Historical Portraits Picture Archive

Portrait of a Young Man 

Sir Nathaniel Dance-Holland RA MP, 1st Bart (1735-1811)

Portrait of a Young Man, Sir Nathaniel Dance-Holland RA MP, 1st Bart
Oil and Canvas
18th Century
30 x 25 inches, 76.2 x 63.5 cm
Canadian Private Collection
Nathaniel Dance trained, like so many of his contemporaries, in Rome, where he studied and collaborated with Pompeo Batoni. It was probably while under Batoni’s influence that Dance developed the use of the highly pitched colours that became his trademark, and which help convey this engagingly direct image of a gentleman at leisure. However, Dance’s first master, in England, was Francis Hayman, and like many of Dance’s early portraits this example retains something of the idiosyncratic languor of Hayman’s compositions.

Dance initially worked in Rome as a history painter, but soon became known, as Walpole noted, as “the celebrated English painter at Rome” . His best portraits were of ‘Grand-Tourers’ such as Augustus, Duke of York (1764, Royal Collection) and David Garrick. The present sitter may well also be a Grand Tourer. It was in Rome too that Dance began his passion for the painter Angelica Kaufman, and where the two apparently determined to marry on their return to London in the 1760s – though sadly the union never occurred, much to Dance’s chagrin.

Once back in London Dance established a successful portrait practice, where he continued to paint the colourful and expressive portraits for which he had become famous. At some point in the 1770s he became financially independent, and finally ceased painting professionally on his election to Parliament in 1790, when he also resigned his membership of the Royal Academy, of which he had been a founder member. He became a Baronet in 1800. In a curious reflection of the relatively low social status of artists in the early nineteenth century, Dance took care to disassociate himself with his artistic past, destroying many of his works, and exhibiting only the occasional landscape at the Royal Academy (in the catalogues of which he was listed in all cases, as ‘a gentleman’). Dance saw his great talent as a mere trade, and thus the work of Britain’s first neo-classical artist has become less well known that it otherwise should be.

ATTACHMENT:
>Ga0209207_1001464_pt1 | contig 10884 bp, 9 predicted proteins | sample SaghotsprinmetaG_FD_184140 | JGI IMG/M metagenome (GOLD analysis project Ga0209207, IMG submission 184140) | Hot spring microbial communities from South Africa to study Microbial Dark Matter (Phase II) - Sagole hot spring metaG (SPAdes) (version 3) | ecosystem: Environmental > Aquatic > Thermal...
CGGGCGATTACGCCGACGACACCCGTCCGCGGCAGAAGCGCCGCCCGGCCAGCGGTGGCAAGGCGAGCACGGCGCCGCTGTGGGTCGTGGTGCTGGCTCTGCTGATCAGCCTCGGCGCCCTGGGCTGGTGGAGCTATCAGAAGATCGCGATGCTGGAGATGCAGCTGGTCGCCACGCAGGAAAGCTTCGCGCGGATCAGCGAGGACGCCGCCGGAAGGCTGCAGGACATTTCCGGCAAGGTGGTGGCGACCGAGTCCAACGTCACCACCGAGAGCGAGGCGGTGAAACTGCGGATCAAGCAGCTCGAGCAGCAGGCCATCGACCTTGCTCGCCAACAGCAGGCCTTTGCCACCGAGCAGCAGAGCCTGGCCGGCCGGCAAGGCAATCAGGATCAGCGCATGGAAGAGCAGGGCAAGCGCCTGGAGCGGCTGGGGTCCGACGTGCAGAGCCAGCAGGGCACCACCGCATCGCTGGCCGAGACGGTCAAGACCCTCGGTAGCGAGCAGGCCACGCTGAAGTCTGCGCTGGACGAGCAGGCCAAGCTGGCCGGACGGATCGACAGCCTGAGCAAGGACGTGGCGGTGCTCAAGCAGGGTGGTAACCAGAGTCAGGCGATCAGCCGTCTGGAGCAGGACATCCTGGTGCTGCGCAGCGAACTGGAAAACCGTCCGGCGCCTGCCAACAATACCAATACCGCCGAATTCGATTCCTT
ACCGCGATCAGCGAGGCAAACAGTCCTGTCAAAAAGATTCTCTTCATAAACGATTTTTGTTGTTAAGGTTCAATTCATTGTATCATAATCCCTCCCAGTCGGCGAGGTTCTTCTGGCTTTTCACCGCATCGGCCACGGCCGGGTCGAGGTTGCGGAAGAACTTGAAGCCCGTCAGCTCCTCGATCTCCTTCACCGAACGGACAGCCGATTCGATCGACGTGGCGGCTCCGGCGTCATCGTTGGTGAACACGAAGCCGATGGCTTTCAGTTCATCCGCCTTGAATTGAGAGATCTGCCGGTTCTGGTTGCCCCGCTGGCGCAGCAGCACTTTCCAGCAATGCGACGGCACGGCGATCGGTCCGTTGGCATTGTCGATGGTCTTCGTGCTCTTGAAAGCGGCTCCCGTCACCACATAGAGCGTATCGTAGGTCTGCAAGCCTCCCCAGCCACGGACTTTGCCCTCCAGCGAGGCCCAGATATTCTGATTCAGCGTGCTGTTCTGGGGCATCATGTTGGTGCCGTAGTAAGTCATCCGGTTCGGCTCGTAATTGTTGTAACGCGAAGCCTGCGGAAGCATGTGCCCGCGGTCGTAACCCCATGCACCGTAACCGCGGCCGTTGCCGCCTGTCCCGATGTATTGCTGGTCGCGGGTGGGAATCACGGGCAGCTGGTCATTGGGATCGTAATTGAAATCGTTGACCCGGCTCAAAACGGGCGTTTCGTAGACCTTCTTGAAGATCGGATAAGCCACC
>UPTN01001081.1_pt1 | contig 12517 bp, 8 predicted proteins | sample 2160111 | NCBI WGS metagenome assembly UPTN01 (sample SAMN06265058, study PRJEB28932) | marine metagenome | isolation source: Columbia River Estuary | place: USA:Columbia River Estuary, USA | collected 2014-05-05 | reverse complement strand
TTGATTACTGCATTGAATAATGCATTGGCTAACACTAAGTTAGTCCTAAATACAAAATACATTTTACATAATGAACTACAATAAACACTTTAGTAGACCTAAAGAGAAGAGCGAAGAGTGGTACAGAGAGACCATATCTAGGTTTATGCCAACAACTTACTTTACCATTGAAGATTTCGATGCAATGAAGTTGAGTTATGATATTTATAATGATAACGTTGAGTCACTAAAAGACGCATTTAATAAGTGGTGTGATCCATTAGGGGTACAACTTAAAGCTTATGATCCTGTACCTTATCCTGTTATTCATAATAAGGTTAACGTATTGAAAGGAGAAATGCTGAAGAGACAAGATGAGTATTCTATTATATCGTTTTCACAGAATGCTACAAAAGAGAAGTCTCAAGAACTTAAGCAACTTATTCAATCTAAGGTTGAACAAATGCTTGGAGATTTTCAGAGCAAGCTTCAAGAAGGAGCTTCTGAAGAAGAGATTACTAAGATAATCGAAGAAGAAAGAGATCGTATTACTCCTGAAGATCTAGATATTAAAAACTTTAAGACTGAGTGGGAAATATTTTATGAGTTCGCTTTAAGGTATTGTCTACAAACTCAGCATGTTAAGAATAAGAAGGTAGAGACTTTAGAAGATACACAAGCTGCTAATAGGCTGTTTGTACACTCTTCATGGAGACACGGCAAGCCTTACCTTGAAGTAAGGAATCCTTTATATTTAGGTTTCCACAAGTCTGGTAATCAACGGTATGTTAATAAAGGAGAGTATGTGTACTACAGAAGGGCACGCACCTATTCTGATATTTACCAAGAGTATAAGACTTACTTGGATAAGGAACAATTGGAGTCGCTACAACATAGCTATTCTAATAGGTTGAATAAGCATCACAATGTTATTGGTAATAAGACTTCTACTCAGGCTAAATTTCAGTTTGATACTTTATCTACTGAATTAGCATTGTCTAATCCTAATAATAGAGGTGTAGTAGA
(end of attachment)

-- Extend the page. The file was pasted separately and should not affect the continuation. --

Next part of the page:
This newly discovered portrait is one of Dance’s most attractive English portraits of a young man. At some point in its history, probably in the late 19th or early 20th Centuries, the vividly coloured background was over-painted a uniform dark brown. This has now been successfully removed by conservation at Philip Mould & Co.

Oliver Millar, Later Georgian Pictures in the Collection of Her Majesty the Queen, London 1969, p 23
Philip Mould Ltd, 18-19 Pall Mall, London, SW1Y 5LU.Copyright Philip Mould Ltd.